2

Consider the following picture:

chess-pawn

I would like to draw this picture using LaTeX (preferably PSTricks but TikZ is also fine).

The space between the two curves should be completely yellow.

P.S. I know that this is a "please do it for me" question (sorry for that!) but I really don't know how to draw this at all.

11
  • @CroCo Did you even read the question? He even explains himself. Sep 11 '17 at 1:39
  • @CroCo And the OP is being picky about application and colouring. If you have no clue how to do it why would you care whether it is pstricks, MetaPost or picture?
    – cfr
    Sep 11 '17 at 1:39
  • 1
    @cfr Sometimes you just get stuck and don't know where to start, see this question of mine. I agree that the phrasing could be improved though. Sep 11 '17 at 1:42
  • 1
    @HenriMenke So why do you close all the newbies' questions? Only high rep users are allowed to get stuck? I think there is something to be said for being more tolerant of do-it-for-mes from new users than established users. But, apparently, you think the right to not have a clue has to be earned by accumulating points by having a clue what to do, which seems like catch-22 for beginners.
    – cfr
    Sep 11 '17 at 1:54
  • 1
    @cfr, when some people like posts, they will search for any excuses to not downvote or close a post, something like He even explains himself. :)
    – CroCo
    Sep 11 '17 at 2:11
3

I think this comes somewhat close.

\documentclass{article}
\usepackage{tikz}
\begin{document}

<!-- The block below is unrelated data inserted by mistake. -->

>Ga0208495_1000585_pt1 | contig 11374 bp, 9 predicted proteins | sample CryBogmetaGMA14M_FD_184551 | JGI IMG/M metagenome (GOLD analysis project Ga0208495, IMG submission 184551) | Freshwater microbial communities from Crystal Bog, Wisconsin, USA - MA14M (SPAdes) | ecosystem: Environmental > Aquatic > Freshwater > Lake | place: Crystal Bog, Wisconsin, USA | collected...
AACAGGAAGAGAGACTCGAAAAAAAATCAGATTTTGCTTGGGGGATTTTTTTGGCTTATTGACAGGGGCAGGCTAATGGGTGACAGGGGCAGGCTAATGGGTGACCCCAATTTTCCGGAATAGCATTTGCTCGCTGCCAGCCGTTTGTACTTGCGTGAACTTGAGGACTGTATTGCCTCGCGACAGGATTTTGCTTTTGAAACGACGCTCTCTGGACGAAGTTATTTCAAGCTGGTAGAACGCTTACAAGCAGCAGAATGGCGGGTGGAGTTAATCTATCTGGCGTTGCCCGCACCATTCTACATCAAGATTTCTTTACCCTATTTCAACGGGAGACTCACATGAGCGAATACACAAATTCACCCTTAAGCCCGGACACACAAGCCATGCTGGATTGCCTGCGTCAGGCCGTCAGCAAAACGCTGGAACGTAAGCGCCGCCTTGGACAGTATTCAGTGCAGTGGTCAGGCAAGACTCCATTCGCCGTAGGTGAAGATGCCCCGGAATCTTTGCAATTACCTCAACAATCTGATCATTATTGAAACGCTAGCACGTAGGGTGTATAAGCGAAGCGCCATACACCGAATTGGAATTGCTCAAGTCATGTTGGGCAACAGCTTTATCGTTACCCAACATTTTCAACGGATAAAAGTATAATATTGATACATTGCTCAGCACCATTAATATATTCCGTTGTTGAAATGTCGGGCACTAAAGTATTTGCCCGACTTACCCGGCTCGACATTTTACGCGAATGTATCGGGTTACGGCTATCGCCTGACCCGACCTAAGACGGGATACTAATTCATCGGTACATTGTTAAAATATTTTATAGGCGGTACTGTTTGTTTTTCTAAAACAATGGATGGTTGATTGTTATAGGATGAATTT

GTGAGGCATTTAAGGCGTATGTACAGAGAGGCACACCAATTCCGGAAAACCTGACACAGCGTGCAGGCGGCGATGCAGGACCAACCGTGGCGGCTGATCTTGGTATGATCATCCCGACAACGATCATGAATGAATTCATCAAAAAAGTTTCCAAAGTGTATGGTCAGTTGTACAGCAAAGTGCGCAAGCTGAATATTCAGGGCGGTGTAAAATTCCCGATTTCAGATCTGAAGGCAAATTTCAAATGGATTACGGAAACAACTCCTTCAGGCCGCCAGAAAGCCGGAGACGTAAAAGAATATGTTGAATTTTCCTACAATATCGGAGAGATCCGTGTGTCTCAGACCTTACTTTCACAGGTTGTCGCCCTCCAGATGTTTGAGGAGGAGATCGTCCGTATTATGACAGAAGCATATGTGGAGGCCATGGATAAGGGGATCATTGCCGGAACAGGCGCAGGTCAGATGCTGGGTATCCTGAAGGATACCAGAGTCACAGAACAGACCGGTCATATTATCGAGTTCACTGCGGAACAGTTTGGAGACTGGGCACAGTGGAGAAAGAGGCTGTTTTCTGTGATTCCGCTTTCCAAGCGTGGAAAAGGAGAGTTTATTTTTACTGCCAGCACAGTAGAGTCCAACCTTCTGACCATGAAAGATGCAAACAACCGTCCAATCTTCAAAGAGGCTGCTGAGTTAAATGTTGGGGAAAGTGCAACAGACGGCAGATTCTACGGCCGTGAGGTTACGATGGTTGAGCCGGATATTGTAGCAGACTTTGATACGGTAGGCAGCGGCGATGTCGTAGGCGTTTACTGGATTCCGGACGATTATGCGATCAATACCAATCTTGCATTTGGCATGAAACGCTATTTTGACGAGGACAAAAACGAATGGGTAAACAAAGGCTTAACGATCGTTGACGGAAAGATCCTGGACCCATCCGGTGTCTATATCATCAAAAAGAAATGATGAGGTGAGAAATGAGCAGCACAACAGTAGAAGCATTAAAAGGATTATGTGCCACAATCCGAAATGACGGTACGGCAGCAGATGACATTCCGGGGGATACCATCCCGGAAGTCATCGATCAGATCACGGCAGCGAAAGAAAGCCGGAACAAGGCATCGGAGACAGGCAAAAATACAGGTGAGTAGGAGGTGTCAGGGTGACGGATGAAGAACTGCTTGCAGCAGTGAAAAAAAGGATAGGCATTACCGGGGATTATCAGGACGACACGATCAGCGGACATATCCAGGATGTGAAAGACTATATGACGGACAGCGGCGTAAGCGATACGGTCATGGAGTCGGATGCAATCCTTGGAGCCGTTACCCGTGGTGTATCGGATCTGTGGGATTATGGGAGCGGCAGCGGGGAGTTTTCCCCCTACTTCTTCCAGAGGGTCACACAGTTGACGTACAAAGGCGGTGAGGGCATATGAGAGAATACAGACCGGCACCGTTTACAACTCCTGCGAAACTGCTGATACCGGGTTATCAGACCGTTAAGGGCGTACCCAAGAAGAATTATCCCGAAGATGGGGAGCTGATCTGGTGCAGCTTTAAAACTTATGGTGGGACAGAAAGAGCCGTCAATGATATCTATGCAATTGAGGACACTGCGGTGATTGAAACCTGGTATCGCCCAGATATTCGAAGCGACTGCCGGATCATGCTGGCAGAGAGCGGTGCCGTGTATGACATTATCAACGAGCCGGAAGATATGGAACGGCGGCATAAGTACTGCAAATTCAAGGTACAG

\begin{tikzpicture}[yscale=3]
  \draw[double=yellow,double distance=2pt,line join=round,looseness=3]
  (0,0)
  -- (1,0)
  to[out=70,in=-10,looseness=1] (.5,.5)
  to[out=10,in=-10] (.25,.75)
  to[out=10,in=0] (0,1)
  to[out=180,in=170] (-.25,.75)
  to[out=190,in=170] (-.5,.5)
  to[out=190,in=120,looseness=1] (-1,0)
  -- cycle;
\end{tikzpicture}

\end{document}

enter image description here

2
  • This looks really nice. Thank you very much! Sep 11 '17 at 1:43
  • 1
    @SvendTveskæg It's not pstricks though. I don't know how to draw a connected \ncarc to get the rounded corners. Maybe you find a way to convert it. Sep 11 '17 at 1:52
4

Just for fun, with pstricks 😉

I feel there ought to be (surely) an easier way of continuing an arc from the previous point, but I couldn't find it.

\documentclass[pstricks,border=5]{standalone}
\usepackage{pgffor}
\def\lstxy{!CP \csname tx@UserCoor\endcsname}
\newcommand\psrarcn[4][]{%
  \psarcn[#1](\lstxy exch #3 cos #2 mul sub exch #3 sin #2 mul sub){#2}{#3}{#4}
}
\begin{document}
\begin{pspicture}(-8,-1)(8,20)
\foreach \lnwd/\lncl in {30pt/black, 25pt/yellow}{
  \pscustom[linewidth=\lnwd,linecolor=\lncl,linejoin=1]{
    \psline(0,0)(!220 cos 5 mul 220 cos 2 mul add 0)
    \psrarcn{5}{220}{90}
    \psrarcn{3}{270}{90}
    \psrarcn{2}{225}{-45}
    \psrarcn{3}{90}{-90}
    \psrarcn{5}{90}{-40}
    \psline(\lstxy)(0,0)
}}
\end{pspicture}
\end{document}

enter image description here

0
3
\documentclass[pstricks,border=5]{standalone}

\usepackage{pstricks}
\def\fig#1#2{\pscustom[arrows=c-c,linewidth=#1,linecolor=#2,linejoin=1]{%
    \psline(-4.9,0)(4.9,0)
    \psarc(0,1){5}{-10}{73}
    \psarc(0,7.5){2.15}{-50}{70}
    \psarc(0,11){1.6}{-60}{240}
    \psarc(0,7.5){2.15}{110}{230}
    \psarc(0,1){5}{107}{190}}}
\begin{document}

\begin{pspicture}(-6,-1)(6,13)
\fig{6mm}{black}
\fig{5mm}{yellow}
\end{pspicture}
\end{document}

enter image description here

2
  • Very elegant. If I compile the code (using xelatex), a piece of the figure is missing at the bottom left corner. Sep 11 '17 at 14:33
  • 1
    Oh, the arrows=c-c was missing in \pscustom
    – user2478
    Sep 11 '17 at 14:47

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